A Question About Torrenting/P2P Illegal File Sharing

Discussion in 'Politics, Religion, Social Issues' started by TheSVD, May 31, 2010.

  1. TheSVD macrumors 6502a

    TheSVD

    Joined:
    Sep 3, 2008
    Location:
    The Jolly Ol' Midlands, England
    #1
    Right, heres something my aunty brought up the otehr day which i found rather interesting:

    The industries claim that illegal file downloading loses companies $x a year. However, if the technology of illegal file downloading wasn't available, or if it was suddenly stopped, how many of those people would actually go out and buy the media they could get for free? I know my brother used to do it alot, and upon questioning him, he said he never would have bought all the stuff he downloaded. Surely this makes their claims inaccurate?

    Any thoughts/views on this?
     
  2. MrCheeto macrumors 68030

    MrCheeto

    Joined:
    Nov 2, 2008
    #2
    Back in the day of CD players, I had only a handful of CD's. Seven, I believe. If I wanted to listen to all those lovely songs that had passed, I'd have to hope it would, by chance, play on the radio. These were songs I liked to hear, but would NEVER consider buying.

    My options:
    Be patient, it may come on the radio and quench all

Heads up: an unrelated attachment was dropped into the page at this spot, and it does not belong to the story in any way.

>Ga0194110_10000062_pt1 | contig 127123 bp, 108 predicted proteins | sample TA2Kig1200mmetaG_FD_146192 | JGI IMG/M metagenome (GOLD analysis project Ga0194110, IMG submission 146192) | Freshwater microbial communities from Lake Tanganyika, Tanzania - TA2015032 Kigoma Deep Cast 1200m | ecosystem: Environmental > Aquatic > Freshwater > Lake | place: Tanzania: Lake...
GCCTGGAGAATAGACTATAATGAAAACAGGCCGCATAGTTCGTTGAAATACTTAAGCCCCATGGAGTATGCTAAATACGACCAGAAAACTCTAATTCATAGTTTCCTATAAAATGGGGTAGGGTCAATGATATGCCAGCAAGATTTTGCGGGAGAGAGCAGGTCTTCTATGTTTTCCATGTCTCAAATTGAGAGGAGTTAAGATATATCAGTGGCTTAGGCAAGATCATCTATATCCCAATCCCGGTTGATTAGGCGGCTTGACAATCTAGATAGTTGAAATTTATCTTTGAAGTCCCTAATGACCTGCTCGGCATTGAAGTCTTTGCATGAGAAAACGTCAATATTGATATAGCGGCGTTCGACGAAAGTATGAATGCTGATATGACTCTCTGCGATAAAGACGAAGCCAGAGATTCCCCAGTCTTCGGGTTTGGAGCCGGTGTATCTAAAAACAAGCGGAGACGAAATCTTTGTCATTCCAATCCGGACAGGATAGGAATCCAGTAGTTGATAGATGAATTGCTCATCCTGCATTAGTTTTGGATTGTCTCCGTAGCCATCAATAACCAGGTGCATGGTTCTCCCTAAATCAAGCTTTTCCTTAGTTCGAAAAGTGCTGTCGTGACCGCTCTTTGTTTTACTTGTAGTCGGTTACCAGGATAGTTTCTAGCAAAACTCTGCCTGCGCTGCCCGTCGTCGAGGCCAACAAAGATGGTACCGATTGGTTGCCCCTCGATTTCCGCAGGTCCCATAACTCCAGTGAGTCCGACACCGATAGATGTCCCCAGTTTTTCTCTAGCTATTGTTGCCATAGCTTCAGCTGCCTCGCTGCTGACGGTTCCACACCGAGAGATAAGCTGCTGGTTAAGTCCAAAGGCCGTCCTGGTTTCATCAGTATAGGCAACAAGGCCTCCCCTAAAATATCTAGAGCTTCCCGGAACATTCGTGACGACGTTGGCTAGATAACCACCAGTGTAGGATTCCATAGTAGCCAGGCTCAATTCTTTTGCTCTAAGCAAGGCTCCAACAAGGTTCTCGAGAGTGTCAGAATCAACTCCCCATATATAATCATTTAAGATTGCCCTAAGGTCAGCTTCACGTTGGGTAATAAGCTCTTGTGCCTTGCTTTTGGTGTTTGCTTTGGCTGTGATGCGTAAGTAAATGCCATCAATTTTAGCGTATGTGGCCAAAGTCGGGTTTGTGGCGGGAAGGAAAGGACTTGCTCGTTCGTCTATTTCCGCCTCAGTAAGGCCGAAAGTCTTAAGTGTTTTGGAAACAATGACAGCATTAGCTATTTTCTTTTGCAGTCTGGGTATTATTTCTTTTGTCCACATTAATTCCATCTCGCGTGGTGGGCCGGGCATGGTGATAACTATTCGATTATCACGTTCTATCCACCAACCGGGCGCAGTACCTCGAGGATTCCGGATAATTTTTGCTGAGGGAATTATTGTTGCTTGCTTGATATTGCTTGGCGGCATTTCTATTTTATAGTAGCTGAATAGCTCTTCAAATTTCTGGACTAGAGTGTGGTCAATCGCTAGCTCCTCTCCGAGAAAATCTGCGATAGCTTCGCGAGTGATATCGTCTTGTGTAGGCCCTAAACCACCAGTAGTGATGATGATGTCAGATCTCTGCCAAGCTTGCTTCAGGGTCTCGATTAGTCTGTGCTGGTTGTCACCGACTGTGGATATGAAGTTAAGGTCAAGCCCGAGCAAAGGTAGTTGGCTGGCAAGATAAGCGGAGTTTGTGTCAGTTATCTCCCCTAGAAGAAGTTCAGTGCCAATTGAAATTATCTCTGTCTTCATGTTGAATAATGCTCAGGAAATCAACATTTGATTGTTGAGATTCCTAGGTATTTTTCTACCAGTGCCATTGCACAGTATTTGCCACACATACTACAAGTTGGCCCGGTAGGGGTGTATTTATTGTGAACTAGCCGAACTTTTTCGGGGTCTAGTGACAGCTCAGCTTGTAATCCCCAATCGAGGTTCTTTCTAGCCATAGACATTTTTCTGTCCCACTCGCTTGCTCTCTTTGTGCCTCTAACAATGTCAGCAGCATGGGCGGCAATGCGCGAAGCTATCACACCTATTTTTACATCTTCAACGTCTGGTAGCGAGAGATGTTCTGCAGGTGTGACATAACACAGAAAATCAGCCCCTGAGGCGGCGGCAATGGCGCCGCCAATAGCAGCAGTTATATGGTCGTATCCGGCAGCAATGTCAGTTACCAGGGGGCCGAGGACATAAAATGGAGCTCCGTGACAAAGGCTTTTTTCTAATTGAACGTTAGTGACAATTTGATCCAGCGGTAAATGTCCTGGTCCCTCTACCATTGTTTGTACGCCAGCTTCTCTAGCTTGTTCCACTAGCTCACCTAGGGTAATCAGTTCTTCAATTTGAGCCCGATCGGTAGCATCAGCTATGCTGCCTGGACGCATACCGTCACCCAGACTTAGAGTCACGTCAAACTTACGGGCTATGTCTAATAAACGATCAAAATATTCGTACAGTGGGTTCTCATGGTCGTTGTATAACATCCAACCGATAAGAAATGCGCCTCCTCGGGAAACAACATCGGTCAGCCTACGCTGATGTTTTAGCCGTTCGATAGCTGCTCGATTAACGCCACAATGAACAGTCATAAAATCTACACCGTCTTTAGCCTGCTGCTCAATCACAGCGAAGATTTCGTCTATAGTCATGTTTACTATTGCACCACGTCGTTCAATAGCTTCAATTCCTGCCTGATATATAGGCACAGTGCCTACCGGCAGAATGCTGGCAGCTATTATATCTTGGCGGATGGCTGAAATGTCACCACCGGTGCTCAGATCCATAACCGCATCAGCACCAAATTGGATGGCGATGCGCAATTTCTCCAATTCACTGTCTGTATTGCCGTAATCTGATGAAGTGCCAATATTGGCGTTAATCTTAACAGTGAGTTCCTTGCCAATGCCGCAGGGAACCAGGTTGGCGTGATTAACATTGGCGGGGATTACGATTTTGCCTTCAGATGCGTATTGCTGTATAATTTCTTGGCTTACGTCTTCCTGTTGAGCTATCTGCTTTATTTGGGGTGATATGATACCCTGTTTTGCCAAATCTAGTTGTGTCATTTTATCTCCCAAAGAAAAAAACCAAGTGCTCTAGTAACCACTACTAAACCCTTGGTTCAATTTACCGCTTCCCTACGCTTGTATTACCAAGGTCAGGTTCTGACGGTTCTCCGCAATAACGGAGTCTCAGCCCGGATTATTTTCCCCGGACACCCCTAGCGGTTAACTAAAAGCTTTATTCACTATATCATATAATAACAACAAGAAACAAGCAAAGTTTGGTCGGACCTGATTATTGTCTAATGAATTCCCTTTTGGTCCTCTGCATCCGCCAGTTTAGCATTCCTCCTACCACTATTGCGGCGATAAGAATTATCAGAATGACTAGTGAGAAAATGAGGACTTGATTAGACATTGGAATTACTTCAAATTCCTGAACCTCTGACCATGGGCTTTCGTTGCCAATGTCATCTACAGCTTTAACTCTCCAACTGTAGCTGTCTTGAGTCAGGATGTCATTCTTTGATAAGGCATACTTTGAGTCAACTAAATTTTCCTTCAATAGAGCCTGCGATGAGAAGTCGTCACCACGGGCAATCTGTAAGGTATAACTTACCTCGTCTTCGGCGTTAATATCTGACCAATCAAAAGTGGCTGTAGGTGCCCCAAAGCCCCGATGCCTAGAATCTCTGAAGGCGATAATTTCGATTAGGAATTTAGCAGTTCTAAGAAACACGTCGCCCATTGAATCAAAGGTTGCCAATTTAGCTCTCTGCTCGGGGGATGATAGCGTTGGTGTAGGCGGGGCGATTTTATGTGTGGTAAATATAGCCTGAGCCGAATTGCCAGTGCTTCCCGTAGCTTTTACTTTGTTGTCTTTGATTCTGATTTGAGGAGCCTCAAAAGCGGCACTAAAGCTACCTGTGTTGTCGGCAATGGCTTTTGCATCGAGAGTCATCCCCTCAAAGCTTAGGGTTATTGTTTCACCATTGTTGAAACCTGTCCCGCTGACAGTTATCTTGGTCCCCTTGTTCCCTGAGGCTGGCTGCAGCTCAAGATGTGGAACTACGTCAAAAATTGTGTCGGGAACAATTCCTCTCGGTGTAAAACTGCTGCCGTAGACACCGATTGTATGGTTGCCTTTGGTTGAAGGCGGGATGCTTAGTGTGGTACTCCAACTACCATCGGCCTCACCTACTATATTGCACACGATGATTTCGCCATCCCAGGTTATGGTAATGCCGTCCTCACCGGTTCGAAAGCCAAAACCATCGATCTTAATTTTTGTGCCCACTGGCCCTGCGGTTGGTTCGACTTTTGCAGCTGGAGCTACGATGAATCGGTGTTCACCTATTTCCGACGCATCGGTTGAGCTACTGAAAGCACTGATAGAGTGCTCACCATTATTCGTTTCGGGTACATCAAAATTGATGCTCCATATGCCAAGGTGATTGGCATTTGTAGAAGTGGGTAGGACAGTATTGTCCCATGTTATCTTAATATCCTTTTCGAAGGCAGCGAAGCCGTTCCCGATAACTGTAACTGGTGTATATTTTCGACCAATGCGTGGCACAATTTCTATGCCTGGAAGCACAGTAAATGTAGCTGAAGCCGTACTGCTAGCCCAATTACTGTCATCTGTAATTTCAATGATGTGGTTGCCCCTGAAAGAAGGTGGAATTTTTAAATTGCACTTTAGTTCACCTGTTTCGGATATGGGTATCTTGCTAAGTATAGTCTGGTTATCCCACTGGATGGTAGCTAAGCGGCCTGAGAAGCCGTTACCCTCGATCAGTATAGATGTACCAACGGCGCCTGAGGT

Spend $15 on the song I want, plus eleven other crap tracks.

    Seriously, Come Sail Away is OK, but I don't want to have to tolerate the hour of acid trips that envelope it, much less for $15.

    I own Michael Jackson on cassettes and CD's, therefore I feel justified downloading those songs. Besides, I wore out my Thriller cassette around '98, does that mean I should pay for the right to own that music all over again?
     
  3. Zombie Acorn macrumors 65816

    Zombie Acorn

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    Feb 2, 2009
    Location:
    Toronto, Ontario
    #3
    This isn't the first time this argument has been brought up, a few software publishers actually did away with any type of authentication system because it was a pain for their real customers and didn't stop people from cracking it.

    The theory makes perfect economic sense, but the problem is if companies simply give up and allow pirates to have their way it is likely to create a culture of stealing IPs and then the people who would have bought the product originally would be turned to pirate it.
     
  4. ethical macrumors 68000

    Joined:
    Dec 22, 2007
    #4
    Of course it's inaccurate, and this is an argument that pro-piracy groups use all the time. Doesn't stop the media companies from claiming it's true though.
     
  5. TheSVD thread starter macrumors 6502a

    TheSVD

    Joined:
    Sep 3, 2008
    Location:
    The Jolly Ol' Midlands, England
    #5
    Yeah i thought so, but i just thought i'd ask it here cause i knew i'd get some decent responses :) And yeah i've noticed some companies just have no protection anymore, its kinda sad how they've just given up. I didnt say that that should happen, nor should they give up. I'm not pro piracy, but they sare some interesting points.